I don't understand why this is making everyone cheer. They basically said that we aren't getting anything to use in MY stories. Just stuff I have to steal from theirs. I don't want their stories. I want tools for making my own.
I agree. I started to post the same thing earlier and stopped. I have only one friend that is running their adventures. Nobody else I know wants their stories. We want more tools for creating our own settings and stories and were holding off on purchasing 5e to see what WOTC releases before laying out the money. This is not promising ( and I was about to break and go to B&N tonight and tomorrow to purchase the PHB and DMG. Now, I considering going back to holding out).

Don't get me wrong, I had a strong dislike for 95%+ of the PrC's in 3e books. I found them worthless tripe (I had a similar dislike for Paragon Paths and Epic Destinies in 4e). However, their current plan will not appear to provide the support that I want in a timely manner
 
Yes. Psionics was a glaring omission. So was the Warlord.

Well, obviously not, psionics are only in one PH, and as an optional appendix, no psionic races or classes, and warlord is a controversial class (Henisoo's pet) that has only been in one PHB.

So, yeah, not even close to glaring or a real omission.
 

TerraDave

5ever
Of course this is my favorite part:

I think if you would have told us –or anyone– that before launch, they would’ve said, “Really? You’re gonna do bigger than third edition or 3.5?” and the answer is, undoubtedly, yes.

Everything exceeded our forecast. ...we forecasted pretty high. And we re-printed everything, so when everything exceeded our forecast, in most cases we re-printed within weeks of the official launch, if not months.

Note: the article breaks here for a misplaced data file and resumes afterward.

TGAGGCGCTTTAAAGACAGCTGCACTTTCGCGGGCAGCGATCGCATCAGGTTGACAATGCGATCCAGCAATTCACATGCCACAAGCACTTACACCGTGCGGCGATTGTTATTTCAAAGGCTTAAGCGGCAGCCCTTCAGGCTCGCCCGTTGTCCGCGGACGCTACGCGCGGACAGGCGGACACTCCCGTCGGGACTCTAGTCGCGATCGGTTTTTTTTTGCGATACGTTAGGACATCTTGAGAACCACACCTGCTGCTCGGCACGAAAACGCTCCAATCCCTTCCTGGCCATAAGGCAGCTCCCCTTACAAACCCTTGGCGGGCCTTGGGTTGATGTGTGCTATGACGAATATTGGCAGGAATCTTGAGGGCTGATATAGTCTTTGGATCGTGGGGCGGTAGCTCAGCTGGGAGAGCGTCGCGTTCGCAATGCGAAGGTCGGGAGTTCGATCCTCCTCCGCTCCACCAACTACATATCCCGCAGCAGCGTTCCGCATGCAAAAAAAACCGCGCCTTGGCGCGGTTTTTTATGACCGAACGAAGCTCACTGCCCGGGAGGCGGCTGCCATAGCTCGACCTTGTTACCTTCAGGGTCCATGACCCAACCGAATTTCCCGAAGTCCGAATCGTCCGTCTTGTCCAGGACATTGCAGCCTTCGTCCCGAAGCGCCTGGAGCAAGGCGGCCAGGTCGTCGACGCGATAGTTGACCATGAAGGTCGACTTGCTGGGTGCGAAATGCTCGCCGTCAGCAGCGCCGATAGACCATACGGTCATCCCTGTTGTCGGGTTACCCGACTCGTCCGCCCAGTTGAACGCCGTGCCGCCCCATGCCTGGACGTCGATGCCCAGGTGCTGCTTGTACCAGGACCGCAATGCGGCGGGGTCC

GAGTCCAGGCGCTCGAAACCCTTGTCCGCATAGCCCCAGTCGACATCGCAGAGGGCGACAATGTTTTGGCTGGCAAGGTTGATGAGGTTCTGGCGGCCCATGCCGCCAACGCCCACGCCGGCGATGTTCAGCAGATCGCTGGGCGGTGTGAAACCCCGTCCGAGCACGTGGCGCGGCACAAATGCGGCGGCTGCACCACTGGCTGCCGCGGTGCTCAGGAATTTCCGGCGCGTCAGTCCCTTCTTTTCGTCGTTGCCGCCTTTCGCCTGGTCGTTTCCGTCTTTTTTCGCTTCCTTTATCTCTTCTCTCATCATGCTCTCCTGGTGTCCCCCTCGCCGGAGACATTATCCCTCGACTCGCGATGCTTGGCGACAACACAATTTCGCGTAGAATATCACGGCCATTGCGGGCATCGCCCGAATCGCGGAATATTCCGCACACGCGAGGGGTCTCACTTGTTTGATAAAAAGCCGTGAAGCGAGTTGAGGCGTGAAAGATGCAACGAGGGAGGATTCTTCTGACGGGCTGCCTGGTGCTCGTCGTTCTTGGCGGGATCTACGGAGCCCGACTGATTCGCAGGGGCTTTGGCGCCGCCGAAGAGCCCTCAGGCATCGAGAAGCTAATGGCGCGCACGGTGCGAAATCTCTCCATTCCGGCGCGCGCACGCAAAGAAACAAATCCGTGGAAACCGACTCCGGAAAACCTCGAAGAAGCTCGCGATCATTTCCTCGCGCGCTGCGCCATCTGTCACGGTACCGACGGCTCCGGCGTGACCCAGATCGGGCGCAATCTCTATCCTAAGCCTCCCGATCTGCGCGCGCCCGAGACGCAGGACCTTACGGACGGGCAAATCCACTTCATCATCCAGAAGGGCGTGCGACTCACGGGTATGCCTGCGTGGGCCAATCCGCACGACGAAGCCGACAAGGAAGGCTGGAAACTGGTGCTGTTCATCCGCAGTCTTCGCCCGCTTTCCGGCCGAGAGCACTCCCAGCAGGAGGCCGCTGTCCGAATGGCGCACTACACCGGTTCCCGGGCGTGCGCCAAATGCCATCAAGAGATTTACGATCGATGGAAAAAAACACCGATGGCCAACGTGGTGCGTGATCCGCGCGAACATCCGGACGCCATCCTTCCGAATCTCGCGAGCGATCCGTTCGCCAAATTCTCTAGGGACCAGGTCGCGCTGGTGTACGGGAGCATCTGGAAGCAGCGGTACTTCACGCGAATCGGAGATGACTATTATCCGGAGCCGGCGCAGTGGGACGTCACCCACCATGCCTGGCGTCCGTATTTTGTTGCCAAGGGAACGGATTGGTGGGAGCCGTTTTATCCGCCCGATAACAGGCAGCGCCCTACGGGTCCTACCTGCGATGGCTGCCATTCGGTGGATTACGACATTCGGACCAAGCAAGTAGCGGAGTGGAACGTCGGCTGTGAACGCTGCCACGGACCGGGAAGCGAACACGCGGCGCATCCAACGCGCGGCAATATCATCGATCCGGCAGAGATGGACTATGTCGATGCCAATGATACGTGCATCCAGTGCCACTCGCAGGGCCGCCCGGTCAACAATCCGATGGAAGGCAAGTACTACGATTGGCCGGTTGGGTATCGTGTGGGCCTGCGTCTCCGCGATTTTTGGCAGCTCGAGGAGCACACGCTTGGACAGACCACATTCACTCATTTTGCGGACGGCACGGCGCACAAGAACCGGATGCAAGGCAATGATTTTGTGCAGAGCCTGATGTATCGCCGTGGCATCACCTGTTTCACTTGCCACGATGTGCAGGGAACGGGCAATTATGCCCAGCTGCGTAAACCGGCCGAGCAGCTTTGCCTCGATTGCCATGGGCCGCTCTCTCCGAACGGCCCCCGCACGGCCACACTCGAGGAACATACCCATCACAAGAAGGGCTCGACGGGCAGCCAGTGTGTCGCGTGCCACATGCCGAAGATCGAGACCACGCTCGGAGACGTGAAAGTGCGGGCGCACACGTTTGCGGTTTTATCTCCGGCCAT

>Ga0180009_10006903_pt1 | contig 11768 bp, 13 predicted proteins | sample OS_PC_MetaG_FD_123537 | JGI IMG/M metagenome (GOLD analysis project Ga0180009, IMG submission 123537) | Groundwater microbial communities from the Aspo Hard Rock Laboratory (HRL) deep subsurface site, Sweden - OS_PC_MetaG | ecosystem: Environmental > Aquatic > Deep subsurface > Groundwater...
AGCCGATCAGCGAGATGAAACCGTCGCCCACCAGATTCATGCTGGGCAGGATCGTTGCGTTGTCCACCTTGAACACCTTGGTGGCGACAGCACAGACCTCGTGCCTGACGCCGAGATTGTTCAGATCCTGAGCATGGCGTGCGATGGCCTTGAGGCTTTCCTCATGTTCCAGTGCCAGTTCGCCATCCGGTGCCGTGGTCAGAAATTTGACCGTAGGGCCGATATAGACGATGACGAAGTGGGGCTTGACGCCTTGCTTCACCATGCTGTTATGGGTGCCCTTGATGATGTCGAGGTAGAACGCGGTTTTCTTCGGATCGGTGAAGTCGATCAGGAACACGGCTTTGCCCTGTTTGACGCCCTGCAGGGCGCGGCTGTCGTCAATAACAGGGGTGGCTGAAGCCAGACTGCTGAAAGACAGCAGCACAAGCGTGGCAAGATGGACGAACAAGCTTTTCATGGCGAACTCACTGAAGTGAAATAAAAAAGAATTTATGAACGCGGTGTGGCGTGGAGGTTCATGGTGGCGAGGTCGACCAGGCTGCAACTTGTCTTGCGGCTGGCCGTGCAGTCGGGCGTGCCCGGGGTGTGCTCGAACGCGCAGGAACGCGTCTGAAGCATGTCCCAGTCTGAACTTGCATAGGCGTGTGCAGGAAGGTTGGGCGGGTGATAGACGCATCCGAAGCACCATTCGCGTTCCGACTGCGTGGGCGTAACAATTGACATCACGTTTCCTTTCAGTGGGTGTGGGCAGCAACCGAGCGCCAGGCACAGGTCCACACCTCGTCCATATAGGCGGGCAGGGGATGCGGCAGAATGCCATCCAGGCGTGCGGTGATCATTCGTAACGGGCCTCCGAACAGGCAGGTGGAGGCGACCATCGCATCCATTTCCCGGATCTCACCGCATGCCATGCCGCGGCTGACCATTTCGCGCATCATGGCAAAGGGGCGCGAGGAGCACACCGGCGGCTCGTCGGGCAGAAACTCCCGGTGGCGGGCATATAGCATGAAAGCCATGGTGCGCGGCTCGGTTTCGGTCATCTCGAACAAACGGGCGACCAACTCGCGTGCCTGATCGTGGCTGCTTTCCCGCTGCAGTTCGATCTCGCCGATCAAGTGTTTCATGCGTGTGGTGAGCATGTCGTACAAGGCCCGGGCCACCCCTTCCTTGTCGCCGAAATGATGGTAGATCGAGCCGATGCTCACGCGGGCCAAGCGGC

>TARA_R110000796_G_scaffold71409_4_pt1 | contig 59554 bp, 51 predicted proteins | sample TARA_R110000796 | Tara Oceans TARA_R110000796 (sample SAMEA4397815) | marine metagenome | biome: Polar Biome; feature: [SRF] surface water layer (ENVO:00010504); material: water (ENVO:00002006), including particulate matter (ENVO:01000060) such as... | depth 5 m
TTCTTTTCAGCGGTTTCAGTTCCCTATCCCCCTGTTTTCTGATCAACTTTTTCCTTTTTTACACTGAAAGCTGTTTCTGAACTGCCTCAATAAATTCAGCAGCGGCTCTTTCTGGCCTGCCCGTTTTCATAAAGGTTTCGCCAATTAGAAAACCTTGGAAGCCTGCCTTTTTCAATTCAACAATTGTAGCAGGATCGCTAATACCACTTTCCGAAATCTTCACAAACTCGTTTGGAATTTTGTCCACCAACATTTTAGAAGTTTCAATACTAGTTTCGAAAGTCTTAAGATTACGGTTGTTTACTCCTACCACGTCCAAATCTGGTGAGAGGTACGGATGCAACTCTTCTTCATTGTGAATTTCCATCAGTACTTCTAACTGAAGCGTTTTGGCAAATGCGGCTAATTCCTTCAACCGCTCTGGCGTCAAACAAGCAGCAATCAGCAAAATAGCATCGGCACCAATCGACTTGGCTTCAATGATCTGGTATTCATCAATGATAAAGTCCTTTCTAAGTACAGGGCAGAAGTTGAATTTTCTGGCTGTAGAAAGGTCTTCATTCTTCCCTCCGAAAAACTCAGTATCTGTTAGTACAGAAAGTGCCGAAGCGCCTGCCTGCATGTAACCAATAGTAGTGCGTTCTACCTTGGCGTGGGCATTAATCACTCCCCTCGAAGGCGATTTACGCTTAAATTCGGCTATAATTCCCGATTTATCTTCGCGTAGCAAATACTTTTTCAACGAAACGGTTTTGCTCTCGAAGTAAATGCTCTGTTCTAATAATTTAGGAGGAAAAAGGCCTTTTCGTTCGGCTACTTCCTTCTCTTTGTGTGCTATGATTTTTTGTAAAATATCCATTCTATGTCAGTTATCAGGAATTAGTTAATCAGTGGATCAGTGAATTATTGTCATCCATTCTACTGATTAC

And right now D&D on Amazon still has the top four products in fantasy gaming and the PHB is still in the top 200 overall nine months after launch, which is really unprecedented for an RPG book.

Sorry, had to do that.

One funny bit is that he doesn't talk up new player acquisition. He talks up everything else (well, besides the digital fail) but not that. Clearly it has to be a major focus of his. Maybe that's why he wants the big video game?
 

Sacrosanct

Slayer of Keraptis
I am a little puzzled by the tabletop game remark. Not sure what he is saying there.
I'm guessing he left out a word. At least I'm hoping that's the case. I'm guessing he meant to say, "Dungeons and Dragons stopped being only a tabletop game years or decades ago."

Because that I'd agree with. But it very much is a tabletop RPG. If you base your focus on digital only and don't care about the TT part of it? You shouldn't be working on D&D, in my opinion.